Wide view of Venice: Piazza San Marco - Riva degli Schiavoni

CAZZA DEL TORO - Chasing of the Bull

As strange as it may appear, the running of the bulls in Venice - Pamplona style, if you know what I mean - was very popular during Carnival time (17th century, until the beginning of the 19th century).

Thinking of it, in those narrow streets, and with the canals, it must have been really wild.

Bull chasing was usually admitted from the first day until the last Sunday of Carnival, and it all had origin from that bull delivered as a ransom in 1162 by Ulrich II von Treven, Patriarch of Aquileia.

The chasing started - each day in a different section of town - every day of the week except Friday, right after lunch.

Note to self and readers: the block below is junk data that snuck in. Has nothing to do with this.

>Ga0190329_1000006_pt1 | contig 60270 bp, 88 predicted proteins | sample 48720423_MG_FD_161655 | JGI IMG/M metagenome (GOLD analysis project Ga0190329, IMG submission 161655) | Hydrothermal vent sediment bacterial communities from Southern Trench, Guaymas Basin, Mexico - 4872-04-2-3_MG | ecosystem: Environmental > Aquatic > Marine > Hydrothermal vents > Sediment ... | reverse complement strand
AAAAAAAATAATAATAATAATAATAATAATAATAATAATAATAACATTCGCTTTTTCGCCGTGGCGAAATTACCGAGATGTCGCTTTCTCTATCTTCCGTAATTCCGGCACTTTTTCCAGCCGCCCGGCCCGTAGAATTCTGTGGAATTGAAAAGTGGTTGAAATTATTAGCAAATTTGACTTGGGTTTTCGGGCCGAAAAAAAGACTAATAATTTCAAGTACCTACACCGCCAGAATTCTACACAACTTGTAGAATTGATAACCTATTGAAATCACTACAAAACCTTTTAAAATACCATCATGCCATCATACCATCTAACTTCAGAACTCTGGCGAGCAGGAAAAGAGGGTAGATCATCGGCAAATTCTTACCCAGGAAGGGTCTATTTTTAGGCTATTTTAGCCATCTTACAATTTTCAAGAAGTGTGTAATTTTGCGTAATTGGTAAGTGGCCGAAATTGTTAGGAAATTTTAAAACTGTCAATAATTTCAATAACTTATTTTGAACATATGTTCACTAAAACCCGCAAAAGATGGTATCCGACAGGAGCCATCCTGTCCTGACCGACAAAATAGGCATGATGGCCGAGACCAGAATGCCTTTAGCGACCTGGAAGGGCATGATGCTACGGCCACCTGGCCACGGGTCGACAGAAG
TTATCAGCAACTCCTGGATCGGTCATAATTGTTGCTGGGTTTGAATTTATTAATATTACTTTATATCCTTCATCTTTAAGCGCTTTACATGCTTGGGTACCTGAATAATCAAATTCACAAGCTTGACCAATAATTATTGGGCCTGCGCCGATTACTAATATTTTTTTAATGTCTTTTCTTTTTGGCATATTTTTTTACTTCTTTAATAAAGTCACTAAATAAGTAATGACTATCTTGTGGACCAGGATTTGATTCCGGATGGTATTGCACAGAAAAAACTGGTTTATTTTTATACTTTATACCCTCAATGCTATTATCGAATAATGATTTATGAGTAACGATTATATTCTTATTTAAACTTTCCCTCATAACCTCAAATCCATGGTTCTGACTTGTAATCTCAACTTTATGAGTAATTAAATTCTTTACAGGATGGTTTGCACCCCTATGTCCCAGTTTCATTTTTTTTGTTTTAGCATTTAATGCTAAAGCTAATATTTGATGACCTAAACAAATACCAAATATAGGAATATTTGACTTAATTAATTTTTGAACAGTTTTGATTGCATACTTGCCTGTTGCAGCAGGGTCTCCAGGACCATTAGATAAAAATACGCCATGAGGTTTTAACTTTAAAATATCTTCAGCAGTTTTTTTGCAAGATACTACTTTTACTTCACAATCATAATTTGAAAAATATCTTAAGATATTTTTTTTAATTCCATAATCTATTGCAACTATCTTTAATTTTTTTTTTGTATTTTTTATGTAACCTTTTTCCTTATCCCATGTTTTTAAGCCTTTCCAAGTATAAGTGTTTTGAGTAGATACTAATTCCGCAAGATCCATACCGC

The final feast was happening every night from 10:00 PM until midnight, and in the end the bull's head was finally cut off.

I guess the fact of it being possible to jump in a canal in case of danger, helped a lot for the population rate not to drop too dramatically in those celebrations, although there are stories reported of quite dramatic incidents.

The chasing of the bull went on until February 22, 1802, after that it was declared a forbidden practice - several people were maimed or killed along the years because of it - and that was it.

Engraving by Giacomo Franco: "Cazza del toro"
Giacomo Franco: "Cazza del toro"
(Chasing of the bull) - engraving (1610)
Domenico Lovisa: Campo di San Geremia con la Famosa caccia del Toro - (San Geremia's square with the reknown bull's chasing) - engraving (1717) - detail
Domenico Lovisa: "Campo di San Geremia con la Famosa caccia del Toro"
(San Geremia's square with the reknown chasing of the bull) - engraving (1717) - detail

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